Tag Archives: tree

Wheel

26 Jul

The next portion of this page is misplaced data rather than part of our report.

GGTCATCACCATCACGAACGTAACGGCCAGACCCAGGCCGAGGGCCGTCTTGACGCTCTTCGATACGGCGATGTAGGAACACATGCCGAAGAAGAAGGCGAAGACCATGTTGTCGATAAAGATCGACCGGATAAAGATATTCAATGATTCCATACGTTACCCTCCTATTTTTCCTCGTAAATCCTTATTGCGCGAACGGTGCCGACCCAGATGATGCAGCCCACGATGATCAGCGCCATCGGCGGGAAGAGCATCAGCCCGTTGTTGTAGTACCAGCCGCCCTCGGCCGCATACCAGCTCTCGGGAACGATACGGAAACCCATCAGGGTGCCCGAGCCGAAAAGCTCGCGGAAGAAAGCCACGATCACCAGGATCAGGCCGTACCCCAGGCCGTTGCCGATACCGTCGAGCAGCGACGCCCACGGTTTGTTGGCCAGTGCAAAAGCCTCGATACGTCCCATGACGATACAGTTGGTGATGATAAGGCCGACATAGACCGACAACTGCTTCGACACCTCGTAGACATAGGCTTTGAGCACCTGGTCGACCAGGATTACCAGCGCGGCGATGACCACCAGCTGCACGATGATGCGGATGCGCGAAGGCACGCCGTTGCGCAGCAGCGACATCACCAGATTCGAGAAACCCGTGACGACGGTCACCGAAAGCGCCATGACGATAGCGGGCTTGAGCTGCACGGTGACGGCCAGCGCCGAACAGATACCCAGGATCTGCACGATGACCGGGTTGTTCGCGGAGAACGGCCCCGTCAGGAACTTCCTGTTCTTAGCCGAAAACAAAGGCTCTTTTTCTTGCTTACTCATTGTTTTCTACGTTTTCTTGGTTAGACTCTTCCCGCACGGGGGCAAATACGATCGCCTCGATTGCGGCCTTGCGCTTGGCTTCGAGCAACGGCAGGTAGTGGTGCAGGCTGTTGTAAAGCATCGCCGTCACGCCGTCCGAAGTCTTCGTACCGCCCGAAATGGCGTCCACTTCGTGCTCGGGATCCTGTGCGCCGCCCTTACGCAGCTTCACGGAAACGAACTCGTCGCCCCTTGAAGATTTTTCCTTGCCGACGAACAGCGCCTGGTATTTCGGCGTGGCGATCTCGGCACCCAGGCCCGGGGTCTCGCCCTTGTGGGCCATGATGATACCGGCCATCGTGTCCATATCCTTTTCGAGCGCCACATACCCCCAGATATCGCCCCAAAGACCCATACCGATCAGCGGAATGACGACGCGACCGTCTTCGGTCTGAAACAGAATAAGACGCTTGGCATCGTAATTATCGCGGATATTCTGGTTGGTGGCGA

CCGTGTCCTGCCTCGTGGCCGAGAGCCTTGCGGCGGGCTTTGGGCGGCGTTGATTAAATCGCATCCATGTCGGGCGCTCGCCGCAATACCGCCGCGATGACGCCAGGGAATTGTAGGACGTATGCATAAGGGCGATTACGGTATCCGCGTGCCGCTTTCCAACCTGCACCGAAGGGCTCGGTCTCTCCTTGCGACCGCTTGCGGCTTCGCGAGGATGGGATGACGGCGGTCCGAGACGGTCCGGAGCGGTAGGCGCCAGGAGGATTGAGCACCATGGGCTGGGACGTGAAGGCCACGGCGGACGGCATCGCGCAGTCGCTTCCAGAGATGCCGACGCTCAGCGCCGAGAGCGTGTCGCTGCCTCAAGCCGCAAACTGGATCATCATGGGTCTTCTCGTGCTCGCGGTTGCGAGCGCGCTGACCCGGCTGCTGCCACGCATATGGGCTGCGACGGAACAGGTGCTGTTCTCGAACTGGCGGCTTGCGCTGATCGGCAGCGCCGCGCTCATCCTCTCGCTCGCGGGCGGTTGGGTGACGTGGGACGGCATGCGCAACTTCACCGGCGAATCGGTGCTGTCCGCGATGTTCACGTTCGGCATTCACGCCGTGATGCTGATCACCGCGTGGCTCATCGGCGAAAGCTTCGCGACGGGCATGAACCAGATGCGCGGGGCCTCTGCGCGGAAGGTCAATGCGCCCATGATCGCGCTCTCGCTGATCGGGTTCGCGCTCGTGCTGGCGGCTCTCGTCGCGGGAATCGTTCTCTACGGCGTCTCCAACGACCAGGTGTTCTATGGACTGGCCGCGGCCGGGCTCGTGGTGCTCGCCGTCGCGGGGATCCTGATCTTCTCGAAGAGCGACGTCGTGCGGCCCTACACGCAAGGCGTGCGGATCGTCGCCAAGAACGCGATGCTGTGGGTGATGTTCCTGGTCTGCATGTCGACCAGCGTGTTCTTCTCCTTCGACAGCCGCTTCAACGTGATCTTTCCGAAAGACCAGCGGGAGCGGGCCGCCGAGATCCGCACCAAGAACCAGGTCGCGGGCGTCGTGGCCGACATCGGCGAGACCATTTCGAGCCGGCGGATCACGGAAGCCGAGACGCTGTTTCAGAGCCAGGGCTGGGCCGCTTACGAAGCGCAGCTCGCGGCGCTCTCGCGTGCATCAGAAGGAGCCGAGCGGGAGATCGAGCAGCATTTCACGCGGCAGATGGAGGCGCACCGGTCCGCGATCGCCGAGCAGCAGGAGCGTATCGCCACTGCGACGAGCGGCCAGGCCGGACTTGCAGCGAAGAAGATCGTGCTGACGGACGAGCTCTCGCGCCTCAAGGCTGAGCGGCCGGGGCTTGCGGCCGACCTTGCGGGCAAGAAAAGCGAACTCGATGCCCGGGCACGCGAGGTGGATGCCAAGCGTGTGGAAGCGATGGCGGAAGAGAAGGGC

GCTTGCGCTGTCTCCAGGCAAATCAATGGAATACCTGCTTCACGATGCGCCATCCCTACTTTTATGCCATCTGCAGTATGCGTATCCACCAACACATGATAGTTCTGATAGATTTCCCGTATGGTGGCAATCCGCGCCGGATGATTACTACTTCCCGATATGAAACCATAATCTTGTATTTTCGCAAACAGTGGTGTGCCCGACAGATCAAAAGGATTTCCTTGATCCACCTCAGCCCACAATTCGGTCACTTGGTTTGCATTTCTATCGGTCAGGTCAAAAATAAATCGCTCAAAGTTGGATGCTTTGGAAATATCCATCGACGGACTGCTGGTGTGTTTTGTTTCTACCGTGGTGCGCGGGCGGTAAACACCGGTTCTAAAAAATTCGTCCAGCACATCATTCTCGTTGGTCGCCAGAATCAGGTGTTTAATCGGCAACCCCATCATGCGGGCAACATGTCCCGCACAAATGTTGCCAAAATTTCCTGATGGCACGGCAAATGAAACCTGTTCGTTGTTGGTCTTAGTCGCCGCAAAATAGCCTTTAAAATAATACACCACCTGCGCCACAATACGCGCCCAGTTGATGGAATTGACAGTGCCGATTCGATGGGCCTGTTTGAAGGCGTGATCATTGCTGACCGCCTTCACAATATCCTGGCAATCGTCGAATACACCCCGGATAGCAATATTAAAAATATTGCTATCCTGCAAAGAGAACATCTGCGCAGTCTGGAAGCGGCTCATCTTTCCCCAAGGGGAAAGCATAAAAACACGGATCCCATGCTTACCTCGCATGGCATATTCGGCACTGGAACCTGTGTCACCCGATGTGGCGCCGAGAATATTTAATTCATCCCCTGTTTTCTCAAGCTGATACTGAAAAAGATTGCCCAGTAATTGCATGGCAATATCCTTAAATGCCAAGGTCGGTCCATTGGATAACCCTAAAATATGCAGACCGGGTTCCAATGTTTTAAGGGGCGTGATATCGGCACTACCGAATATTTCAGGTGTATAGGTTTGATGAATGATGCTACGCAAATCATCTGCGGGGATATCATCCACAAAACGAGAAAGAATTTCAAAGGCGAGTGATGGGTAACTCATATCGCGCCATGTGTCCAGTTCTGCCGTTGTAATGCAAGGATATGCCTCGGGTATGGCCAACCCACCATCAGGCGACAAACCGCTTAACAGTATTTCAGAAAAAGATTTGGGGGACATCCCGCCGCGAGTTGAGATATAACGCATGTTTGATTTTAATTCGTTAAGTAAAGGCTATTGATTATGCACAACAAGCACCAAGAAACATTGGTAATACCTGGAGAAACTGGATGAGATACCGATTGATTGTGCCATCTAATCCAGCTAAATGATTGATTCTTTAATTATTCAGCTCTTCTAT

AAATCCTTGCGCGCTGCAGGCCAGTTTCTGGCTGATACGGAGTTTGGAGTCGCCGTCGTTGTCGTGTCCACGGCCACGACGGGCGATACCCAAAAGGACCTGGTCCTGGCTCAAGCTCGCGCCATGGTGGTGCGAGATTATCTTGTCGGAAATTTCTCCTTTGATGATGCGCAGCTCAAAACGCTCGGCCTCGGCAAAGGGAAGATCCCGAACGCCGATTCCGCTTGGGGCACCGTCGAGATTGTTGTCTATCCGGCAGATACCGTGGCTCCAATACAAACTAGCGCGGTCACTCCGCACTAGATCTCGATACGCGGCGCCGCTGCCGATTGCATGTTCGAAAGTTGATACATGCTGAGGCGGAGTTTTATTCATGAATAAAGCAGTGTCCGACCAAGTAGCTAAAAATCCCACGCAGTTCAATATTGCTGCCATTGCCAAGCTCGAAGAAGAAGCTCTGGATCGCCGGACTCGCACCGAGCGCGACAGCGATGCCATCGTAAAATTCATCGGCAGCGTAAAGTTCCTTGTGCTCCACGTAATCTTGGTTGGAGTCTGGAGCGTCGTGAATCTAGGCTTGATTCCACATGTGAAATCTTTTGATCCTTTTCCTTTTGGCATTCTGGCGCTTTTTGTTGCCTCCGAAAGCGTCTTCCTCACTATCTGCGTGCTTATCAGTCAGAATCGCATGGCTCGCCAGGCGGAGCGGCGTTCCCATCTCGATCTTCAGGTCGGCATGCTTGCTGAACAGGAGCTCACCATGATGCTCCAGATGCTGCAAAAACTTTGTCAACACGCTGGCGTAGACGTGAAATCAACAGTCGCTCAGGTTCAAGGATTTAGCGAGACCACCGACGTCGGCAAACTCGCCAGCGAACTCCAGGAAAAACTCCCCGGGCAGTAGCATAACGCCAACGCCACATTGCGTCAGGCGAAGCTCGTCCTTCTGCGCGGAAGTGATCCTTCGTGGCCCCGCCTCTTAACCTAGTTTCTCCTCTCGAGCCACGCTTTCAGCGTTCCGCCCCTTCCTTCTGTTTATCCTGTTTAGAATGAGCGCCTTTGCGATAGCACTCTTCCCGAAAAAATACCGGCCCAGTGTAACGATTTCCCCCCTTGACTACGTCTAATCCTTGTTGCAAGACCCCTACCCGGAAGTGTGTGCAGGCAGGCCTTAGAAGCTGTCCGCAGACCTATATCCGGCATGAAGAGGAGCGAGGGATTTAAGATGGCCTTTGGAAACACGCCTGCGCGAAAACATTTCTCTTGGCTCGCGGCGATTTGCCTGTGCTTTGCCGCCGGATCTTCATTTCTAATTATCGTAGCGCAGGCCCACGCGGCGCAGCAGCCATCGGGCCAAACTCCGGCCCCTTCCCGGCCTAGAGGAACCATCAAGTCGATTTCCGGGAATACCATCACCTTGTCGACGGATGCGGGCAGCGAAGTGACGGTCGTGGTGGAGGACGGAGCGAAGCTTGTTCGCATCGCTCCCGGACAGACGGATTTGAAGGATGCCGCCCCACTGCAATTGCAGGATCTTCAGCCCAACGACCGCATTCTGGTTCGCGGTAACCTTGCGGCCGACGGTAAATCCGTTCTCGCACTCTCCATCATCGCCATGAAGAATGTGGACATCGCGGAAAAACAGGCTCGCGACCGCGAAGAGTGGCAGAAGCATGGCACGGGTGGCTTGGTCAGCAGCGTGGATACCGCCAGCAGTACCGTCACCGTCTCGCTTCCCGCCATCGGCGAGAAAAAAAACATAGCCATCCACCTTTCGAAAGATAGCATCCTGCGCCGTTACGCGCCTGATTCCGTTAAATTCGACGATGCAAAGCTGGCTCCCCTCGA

Although he could stand on his own and had decided he would share what he had learned and understood, the Buddha was not quite ready to leave the site of his awakening.  He spent 7 weeks lingering. During that time he meditated and thought through his teachings.  He circumambulated the tree — placing himself in different areas where he could face the seat from which it had all happened. During his fifth week, a Brahman — a member of high caste society — saw the Buddha sitting in contemplation. Something about the look of calm and peace upon the Buddha’s face struck the Brahman.  The Brahman stepped close to the Buddha and asked him, “What caste are you?”  The Buddha opened his eyes. This was the first person he had interacted with since that woman who mistook him for a forest spirit those many months ago. “I come from no caste and it matters not as to who I am,” the Buddha replied. The Brahman was stunned.  This was a land where one’s identity was defined by the caste within which one was born. So, your fate in this life was set in stone from the second you entered. If you were born a Brahman as he was, then the fates had smiled upon you because your life had the highest worth and you received entitlements due to such worth.  “Surely you jest! You cannot think that the Dalits or untouchables are of the same worth as the Brahmans?” “One does not become a Brahman by birth. It is only by one’s deeds that one is a Brahman.”  The Buddha saw the look of shock on the Brahman’s face and knew he had to sketch a more vivid picture of what he meant. “If one wishes to make a fire, then one will use any dry piece of wood to do so. So, just as fire can come from any type of wood, a noble or wise person can rise from any caste. Only through knowing the truth does one become wise and that does not happen at birth. For at birth, there are only attachments to be clung to that obscure the truth. But, when one frees himself from these attachments and realizes the truth behind why things are the way they are, then one becomes wise. Then one becomes what you call a Brahman. But, what I would call being Awakened.”  The Brahman wobbled in awe. He had never heard such words nor had such words ever been uttered.  The Buddha had just given his first teaching! Though neither he nor the Brahman would have ever planned on their meeting resulting in a sermon. It had just happened. The Brahman could only thank the Buddha for his words and then he shuffled off still pondering the message that had been shared with him. As the Buddha watched the Brahman walk away, he realized that he would have to present his teachings through a framework that would be transparent and easy to understand. He knew he could explain the first step towards arriving to the supreme understanding he had attained. This was the Middle Path and it more or less was a general guide to living day-to-day that people would understand. But once one had committed to this Middle Path, then one would have to proceed through acceptance of certain fundamental truths of man’s existence. The Buddha could boil these down to 4 truths although the last truth itself had various spokes of guidance that he would need to further breakdown for ease of transferring such knowledge. But, he would explain the 4 core truths of his teaching  to his 5 companions through use of imagery they could grasp. He set out to find them and the journey took the Buddha across the bends of the holy Ganges a few different times until he came to ancient city of Benares.  Benares was dusty, chaotic, and filled with ghats or platformed steps that led down to the banks of the river below. Each ghat had its own distinct purpose and personality based on what ceremony or practice it was connected to.  There were no parks or spaces of solitude in Benares, but he was told of a small park known for its pockets of deer that lay just a few miles to the north of the city – away from the river.  The Buddha headed to this deer park and as he entered, there he saw his 5 companions — all grossly emaciated with looks of anguish on their faces as they still practiced extreme self-denial in their desire to find their own answers.  His companions slowly started to recognize the Buddha when they noticed his shape walking towards them. They began to snicker amongst themselves.  There could be no way they would welcome him back within their ranks. Yet, as the Buddha got closer and closer, they began to sense something different about the prince they had previously known. There was an undeniable glow and aura of wisdom surrounding him. He walked without effort and within a few seconds he had glided before them. They instinctively sat around him and offered him the few grains of rice they had stashed away for themselves. The Buddha did not want to eat, he only asked if they were ready to learn what he had discovered.  Any doubt the companions had about the Buddha evaporated in that moment. They could see the profound change that had come over him and they wanted to accept his teaching.  With his companions gathered around him, the Buddha began. The wheel of truth had started its first rotation.